The Players:

Track List:

Stereo, ADD, mp3, 320 kbps, 340.71 Mb, 2 hours 20 minutes. Covers, info & synopsis included.

Part1 —–   Part2 —–   Part3 —–   Part4


Giuseppe Verdi – From La Scala. Simon Boccanegra


Giuseppe Verdi – From La Scala. Simon Boccanegra

Recorded in January 1977.

About this collection of operas from La Scala:
Between 1960 and 1981, the music label Deutsche Grammophon recorded the eight greatest operas composed by Verdi at La Scala in Milan, the home of Italian operas. World’s leading singers and conductors were involved in the recording. The result provides you with the best possible way to get familiar with Verdi’s operas.

About this Opera:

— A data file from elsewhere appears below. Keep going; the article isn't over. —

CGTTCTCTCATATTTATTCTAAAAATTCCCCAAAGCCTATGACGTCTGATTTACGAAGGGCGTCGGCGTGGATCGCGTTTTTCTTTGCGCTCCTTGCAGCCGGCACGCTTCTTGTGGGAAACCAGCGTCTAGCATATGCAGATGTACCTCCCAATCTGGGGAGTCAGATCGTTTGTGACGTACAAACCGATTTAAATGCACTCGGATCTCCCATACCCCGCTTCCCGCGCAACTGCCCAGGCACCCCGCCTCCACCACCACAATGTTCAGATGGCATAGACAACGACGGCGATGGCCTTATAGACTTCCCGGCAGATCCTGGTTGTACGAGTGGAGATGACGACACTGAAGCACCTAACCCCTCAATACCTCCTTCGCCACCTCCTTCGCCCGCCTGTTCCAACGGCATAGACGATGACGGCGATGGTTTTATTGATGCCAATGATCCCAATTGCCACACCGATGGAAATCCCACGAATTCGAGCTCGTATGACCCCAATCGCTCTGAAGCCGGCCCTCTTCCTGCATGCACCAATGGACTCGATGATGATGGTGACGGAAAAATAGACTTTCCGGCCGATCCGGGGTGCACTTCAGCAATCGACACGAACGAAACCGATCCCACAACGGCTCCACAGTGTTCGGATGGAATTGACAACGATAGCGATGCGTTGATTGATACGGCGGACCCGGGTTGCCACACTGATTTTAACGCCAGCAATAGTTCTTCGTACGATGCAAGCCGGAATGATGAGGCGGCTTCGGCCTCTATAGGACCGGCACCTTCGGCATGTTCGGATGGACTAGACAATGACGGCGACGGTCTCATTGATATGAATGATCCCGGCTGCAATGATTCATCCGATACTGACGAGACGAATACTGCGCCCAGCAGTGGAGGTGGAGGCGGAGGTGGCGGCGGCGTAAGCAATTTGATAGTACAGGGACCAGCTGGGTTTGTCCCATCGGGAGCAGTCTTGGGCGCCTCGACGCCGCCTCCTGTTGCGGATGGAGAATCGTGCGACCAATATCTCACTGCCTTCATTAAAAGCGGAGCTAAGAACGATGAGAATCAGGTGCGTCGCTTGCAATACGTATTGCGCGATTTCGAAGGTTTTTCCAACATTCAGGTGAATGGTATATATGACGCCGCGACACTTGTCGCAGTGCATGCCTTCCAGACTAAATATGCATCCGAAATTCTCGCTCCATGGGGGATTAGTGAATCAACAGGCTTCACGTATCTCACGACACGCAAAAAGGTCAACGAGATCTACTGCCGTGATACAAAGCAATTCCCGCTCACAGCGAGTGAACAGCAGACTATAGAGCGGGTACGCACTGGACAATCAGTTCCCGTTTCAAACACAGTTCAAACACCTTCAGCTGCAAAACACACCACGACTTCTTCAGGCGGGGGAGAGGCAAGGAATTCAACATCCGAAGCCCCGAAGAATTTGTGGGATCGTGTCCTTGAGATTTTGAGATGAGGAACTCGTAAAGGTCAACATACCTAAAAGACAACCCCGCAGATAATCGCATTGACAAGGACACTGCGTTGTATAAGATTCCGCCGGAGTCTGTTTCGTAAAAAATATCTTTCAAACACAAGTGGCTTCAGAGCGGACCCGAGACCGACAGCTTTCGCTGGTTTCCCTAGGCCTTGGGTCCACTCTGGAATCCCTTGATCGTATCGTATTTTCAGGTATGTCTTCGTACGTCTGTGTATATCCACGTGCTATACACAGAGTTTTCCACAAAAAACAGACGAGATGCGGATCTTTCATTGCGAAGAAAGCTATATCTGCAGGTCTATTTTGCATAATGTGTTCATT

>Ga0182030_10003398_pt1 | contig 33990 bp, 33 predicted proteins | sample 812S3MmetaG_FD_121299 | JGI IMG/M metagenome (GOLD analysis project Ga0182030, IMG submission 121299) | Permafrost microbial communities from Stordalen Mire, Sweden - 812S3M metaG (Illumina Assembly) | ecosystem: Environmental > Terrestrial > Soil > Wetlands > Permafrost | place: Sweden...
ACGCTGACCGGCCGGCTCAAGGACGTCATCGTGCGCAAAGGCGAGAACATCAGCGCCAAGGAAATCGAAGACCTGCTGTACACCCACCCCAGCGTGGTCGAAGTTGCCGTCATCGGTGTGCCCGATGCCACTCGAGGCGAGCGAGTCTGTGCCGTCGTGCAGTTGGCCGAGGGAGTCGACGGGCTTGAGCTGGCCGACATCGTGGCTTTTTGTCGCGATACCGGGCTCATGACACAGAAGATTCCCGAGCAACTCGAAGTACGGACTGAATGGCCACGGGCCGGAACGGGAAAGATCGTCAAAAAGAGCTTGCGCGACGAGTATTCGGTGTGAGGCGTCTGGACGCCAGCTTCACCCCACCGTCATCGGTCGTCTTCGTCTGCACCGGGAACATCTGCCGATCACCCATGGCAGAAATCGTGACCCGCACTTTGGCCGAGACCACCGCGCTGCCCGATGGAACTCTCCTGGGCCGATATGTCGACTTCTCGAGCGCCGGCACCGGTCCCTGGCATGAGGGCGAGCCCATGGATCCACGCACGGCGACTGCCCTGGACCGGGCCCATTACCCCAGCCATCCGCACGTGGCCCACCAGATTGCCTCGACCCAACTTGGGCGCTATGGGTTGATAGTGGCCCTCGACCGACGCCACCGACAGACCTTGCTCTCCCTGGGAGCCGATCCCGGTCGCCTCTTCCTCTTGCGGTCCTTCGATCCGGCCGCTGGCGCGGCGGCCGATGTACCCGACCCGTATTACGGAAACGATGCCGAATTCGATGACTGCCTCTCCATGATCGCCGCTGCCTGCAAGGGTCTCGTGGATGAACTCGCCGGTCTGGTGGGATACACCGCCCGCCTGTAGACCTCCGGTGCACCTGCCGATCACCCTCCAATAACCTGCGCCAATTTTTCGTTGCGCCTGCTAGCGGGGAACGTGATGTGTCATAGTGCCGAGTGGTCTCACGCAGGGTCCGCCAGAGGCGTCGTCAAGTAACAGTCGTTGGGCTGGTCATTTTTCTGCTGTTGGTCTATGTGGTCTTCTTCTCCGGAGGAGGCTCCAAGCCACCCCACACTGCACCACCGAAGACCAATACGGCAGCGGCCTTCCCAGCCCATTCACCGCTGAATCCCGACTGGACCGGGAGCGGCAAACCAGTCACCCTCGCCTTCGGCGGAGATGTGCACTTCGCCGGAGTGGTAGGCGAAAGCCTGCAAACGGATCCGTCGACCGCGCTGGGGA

In 1855, the Fenice Theatre of Venice asked Verdi for a new opera, but the contract was signed only a year later, when the composer had already seen the outline of a work by the playwright Antonio Garcia Gutiérrez: Simon Boccanegra. The Maestro started writing his own version while in Paris, where he got Giuseppe Montanelli to shave down and model the libretto Francesco Maria Piave had already finished, communicating to Piave his modifications by letter, fait accompli. The opera opened on March 12th, 1857, with baritone Leone Gilardoni as Simon Boccanegra, bass Giuseppe Etcheverry as Fiesco, baritone Giacomo Vercellini as Paolo, and soprano Luigia Bendazzi as Maria/Amalia. The opera was a clamorous flop, almost as bad as La traviata four years earlier. Twenty-two years later, urged by his publisher and friend Ricordi, Verdi took the old score of Simon Boccanegra in hand once again, turning to Arrigo Boito for the modifications to Piave’s libretto. The first act was completely revised; Verdi was inspired by two letters of Francesco Petrarca, one to the Doge of Genoa, Boccanegra himself, and the other to the Doge of Venice, condemning the fratricidal wars between the two republics; Petrarca’s letter was to be used not only in the libretto, it was to appear on the stage as well. With this and other modifications Simon Boccanegra was presented to the public at the Scala Theatre in Milan on March 24th, 1881.